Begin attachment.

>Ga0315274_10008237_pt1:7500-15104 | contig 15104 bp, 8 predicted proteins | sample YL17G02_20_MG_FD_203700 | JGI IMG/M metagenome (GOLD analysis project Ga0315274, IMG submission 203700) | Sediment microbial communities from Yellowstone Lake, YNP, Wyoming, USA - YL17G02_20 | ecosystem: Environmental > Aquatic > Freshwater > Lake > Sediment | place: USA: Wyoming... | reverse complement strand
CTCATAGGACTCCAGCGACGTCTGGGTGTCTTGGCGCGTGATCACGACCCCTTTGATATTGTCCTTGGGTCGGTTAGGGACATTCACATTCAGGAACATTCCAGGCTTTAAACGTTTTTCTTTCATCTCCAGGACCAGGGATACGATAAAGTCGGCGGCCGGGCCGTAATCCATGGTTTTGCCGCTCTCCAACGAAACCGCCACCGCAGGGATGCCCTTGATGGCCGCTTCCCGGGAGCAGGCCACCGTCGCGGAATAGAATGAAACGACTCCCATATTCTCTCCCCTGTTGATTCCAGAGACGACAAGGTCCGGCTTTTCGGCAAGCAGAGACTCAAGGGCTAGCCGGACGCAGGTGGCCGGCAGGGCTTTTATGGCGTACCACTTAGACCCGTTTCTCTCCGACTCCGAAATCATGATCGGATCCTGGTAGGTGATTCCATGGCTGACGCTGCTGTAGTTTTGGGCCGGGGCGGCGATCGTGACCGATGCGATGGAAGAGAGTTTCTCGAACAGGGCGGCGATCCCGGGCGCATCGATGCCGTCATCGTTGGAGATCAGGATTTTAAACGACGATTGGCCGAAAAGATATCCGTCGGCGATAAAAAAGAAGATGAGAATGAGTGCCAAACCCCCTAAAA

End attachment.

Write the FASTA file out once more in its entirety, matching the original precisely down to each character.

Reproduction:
>Ga0315274_10008237_pt1:7500-15104 | contig 15104 bp, 8 predicted proteins | sample YL17G02_20_MG_FD_203700 | JGI IMG/M metagenome (GOLD analysis project Ga0315274, IMG submission 203700) | Sediment microbial communities from Yellowstone Lake, YNP, Wyoming, USA - YL17G02_20 | ecosystem: Environmental > Aquatic > Freshwater > Lake > Sediment | place: USA: Wyoming... | reverse complement strand
CTCATAGGACTCCAGCGACGTCTGGGTGTCTTGGCGCGTGATCACGACCCCTTTGATATTGTCCTTGGGTCGGTTAGGGACATTCACATTCAGGAACATTCCAGGCTTTAAACGTTTTTCTTTCATCTCCAGGACCAGGGATACGATAAAGTCGGCGGCCGGGCCGTAATCCATGGTTTTGCCGCTCTCCAACGAAACCGCCACCGCAGGGATGCCCTTGATGGCCGCTTCCCGGGAGCAGGCCACCGTCGCGGAATAGAATGAAACGACTCCCATATTCTCTCCCCTGTTGATTCCAGAGACGACAAGGTCCGGCTTTTCGGCAAGCAGAGACTCAAGGGCTAGCCGGACGCAGGTGGCCGGCAGGGCTTTTATGGCGTACCACTTAGACCCGTTTCTCTCCGACTCCGAAATCATGATCGGATCCTGGTAGGTGATTCCATGGCTGACGCTGCTGTAGTTTTGGGCCGGGGCGGCGATCGTGACCGATGCGATGGAAGAGAGTTTCTCGAACAGGGCGGCGATCCCGGGCGCATCGATGCCGTCATCGTTGGAGATCAGGATTTTAAACGACGATTGGCCGAAAAGATATCCGTCGGCGATAAAAAAGAAGATGAGAATGAGTGCCAAACCCCCTAAAA